During his presentation, Baldwin showed this slide depicting the inside of one of the first pairs of jeans he ever designed. The hand-numbering and personal messaging reflect Baldwin's human-centered approach to fashion design.
Baldwin is well aware that his way of doing business makes him an industry outlier, but he’s never been one to shy away from risk. In fact, he believes it’s vital to the creative process.
“There’s a certain vulnerability you have at the start of the creative process that you should to learn to embrace,” he told the crowd. “When creative things are birthed, there’s a beauty in that dysfunction that happens early on. You have to make mistakes in order to grow.”
And grow Baldwin has, with two shops in Kansas City and product in major market fashion retailers around the globe. His offerings have expanded from three styles of jeans to multiple lines of denim, pants, shirts, hats, knitwear, and more for both men and women. In 2015, he was named one of ten finalists for the Council of Fashion Designer (CFDA)/Vogue Fashion Fund award, and while he didn’t win, the exposure has helped him make important connections both in and outside of the fashion industry.
Students soak up valuable perspective from Baldwin, one of the most successful young fashion designers working today
Connectivity, Baldwin told the crowd, is perhaps his greatest asset. He sees the 21st century as a creative renaissance where boundaries between fashion, music, film, and visual art have dissolved and collaboration is a smartphone away. A large part of his success in Kansas City comes from his drive to expand his perspective through travel and expose himself to new ways of thinking about the world and working in it.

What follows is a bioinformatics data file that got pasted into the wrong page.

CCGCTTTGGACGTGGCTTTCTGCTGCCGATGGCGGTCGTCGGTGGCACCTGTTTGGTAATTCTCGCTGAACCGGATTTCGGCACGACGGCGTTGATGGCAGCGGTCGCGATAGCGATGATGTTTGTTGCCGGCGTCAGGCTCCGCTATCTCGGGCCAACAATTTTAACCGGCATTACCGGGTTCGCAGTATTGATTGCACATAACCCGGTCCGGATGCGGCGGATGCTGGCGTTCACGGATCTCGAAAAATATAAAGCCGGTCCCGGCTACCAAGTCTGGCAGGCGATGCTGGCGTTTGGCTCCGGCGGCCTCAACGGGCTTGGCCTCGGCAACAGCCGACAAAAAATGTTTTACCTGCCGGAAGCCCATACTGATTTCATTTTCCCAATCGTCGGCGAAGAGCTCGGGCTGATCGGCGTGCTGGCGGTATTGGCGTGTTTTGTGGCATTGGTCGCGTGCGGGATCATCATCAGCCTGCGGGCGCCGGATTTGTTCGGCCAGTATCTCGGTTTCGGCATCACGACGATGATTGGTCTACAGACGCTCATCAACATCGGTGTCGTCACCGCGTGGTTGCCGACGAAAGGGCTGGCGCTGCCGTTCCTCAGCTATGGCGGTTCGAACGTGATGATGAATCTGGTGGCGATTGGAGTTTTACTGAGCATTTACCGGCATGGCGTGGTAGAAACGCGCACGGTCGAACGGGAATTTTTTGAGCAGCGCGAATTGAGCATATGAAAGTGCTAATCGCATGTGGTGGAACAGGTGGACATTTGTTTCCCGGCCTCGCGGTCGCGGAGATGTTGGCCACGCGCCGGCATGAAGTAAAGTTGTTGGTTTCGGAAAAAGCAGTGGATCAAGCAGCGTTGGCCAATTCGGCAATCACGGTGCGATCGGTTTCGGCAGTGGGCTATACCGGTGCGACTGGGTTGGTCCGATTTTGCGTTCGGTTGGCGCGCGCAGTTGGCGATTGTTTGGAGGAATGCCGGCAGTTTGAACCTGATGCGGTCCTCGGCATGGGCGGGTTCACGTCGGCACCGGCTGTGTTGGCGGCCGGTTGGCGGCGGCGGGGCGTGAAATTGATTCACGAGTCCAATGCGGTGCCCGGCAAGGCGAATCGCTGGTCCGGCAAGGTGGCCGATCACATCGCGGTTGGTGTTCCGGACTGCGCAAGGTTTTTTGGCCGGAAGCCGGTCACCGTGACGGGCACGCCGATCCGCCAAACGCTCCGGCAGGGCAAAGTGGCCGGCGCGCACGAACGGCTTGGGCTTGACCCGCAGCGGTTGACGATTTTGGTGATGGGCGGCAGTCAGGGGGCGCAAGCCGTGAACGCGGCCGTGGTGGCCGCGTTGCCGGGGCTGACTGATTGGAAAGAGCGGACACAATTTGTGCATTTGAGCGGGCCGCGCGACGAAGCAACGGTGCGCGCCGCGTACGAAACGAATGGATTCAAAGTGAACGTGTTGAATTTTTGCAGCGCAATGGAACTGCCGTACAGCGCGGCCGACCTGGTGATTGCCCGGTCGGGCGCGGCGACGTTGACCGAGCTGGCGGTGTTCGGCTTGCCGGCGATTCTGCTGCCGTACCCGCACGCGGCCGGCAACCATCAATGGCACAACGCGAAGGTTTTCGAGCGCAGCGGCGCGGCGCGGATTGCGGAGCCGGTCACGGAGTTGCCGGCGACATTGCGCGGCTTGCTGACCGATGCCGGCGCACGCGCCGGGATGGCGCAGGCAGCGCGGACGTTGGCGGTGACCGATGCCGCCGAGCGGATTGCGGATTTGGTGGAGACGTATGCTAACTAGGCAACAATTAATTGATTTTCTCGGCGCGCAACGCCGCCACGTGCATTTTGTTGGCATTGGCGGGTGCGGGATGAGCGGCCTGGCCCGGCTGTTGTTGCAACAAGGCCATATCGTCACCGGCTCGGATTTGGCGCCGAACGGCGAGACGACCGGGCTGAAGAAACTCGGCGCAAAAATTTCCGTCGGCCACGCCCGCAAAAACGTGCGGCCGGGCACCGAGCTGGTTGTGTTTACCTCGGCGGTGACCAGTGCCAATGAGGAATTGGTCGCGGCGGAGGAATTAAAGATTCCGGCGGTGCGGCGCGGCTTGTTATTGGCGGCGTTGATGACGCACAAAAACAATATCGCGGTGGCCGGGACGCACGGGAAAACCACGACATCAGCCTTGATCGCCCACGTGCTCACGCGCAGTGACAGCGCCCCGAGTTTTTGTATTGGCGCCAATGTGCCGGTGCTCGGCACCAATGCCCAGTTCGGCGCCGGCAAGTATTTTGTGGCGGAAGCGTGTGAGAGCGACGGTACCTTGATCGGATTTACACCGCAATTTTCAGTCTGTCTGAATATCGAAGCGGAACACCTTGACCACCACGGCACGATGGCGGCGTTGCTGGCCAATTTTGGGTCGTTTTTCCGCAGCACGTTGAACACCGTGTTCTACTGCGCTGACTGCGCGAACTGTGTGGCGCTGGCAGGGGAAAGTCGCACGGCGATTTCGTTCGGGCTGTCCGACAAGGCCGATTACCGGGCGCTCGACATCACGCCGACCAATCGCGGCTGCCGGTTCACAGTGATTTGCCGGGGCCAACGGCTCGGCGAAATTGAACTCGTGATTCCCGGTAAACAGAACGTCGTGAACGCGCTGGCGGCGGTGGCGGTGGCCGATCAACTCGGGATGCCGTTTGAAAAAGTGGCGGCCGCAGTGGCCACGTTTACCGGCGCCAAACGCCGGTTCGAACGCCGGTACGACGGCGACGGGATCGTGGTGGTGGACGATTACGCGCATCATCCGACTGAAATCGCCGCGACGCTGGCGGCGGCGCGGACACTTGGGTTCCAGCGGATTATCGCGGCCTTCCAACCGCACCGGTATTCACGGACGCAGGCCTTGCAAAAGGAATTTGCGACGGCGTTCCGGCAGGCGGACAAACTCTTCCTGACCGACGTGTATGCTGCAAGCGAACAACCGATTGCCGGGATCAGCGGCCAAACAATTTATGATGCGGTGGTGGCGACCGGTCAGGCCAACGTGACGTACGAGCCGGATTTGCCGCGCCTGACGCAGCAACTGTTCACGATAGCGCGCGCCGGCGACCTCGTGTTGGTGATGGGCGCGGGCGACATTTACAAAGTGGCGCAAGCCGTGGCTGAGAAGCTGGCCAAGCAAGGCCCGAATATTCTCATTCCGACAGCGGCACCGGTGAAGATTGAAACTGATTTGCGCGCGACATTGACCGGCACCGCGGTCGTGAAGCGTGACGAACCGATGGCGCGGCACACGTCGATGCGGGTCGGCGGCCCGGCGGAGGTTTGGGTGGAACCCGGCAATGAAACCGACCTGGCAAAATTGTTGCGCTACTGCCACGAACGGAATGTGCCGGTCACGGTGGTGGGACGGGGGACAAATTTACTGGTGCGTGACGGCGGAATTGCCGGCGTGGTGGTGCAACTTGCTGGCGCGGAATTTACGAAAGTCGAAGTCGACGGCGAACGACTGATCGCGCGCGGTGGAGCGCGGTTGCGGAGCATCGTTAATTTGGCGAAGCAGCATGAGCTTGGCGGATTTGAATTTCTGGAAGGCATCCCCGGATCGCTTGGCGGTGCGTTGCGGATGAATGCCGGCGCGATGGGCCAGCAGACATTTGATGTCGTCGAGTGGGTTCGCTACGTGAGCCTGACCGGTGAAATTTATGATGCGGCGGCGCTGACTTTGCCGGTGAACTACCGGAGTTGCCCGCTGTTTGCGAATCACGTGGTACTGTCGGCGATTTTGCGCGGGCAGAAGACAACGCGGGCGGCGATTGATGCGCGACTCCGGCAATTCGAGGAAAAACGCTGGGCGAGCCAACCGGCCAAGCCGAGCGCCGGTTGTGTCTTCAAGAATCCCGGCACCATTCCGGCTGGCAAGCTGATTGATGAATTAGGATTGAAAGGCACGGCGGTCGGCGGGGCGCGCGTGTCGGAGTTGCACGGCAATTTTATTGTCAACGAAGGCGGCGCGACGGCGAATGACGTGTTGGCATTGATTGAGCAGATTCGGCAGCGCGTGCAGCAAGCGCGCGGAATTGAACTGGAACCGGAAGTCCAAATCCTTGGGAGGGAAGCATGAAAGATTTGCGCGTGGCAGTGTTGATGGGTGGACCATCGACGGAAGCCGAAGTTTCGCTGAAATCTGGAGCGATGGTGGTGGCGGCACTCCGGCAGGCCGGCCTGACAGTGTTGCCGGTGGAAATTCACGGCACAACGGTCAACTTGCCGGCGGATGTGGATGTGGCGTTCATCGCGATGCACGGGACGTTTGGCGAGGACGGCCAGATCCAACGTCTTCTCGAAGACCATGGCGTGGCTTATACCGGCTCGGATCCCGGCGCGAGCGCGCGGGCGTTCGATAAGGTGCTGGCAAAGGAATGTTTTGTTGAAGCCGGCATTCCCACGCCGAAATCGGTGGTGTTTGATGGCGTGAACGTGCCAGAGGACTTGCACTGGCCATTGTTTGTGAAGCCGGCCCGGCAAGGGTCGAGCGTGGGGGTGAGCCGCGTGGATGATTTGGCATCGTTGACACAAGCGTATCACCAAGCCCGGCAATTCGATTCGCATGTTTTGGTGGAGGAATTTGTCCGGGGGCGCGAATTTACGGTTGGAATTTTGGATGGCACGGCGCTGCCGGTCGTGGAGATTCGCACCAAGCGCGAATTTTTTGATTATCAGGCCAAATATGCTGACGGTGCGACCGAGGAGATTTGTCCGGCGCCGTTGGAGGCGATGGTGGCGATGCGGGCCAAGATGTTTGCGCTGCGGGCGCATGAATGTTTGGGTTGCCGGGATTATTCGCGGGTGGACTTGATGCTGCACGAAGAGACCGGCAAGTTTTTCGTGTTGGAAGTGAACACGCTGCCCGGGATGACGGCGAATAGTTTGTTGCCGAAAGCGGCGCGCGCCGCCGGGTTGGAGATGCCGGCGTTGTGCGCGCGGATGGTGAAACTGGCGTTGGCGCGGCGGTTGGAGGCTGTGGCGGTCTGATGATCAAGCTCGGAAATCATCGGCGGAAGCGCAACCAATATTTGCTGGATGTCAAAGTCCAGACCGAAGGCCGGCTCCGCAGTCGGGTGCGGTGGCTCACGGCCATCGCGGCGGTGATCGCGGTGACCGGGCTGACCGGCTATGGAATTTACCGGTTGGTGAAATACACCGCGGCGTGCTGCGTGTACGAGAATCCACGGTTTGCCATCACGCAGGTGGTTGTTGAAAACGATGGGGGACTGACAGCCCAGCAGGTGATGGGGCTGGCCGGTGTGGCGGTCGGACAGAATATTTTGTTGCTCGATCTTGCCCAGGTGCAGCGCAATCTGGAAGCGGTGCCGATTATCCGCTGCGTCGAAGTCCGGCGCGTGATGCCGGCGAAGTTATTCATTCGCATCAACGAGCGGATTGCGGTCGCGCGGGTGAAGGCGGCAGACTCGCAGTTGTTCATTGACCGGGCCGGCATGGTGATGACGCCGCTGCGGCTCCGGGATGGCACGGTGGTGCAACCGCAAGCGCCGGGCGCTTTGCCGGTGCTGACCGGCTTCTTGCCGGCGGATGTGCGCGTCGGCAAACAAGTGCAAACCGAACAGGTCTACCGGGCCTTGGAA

“Local ideas gone global – this is the reality we’re living in. Your time is your currency. You can access global culture so readily now; it’s just a cell phone and a plane ticket away,” he told the crowd.
Baldwin also advised his audience to connect with other creatives whose work they admire, telling them to make contact with someone at a more advanced stage of creative development than themselves at least once a month.
“I’m a student of the creative arts. I like to find people who are the best at what they do, who are the most passionate about what they do, and learn from them. We all have a story to tell, but we all need each other to proceed.”
After his talk, Baldwin engaged the audience in a lenghty Q&A session
And if you want to network with the best, you have to strive to be the best yourself. When fielding questions at the end of his presentation, Baldwin made no bones about what it takes to succeed as a creative professional.
“Experiential knowledge builds the future. You have to serve to be great. You have to put in your 10,000 hours,” he said. “Your job doesn’t owe you anything; it’s you that owes it something.”
See more of Matt Baldwin’s work at baldwin.co.
Learn more about Design West Michigan at designwestmichigan.com.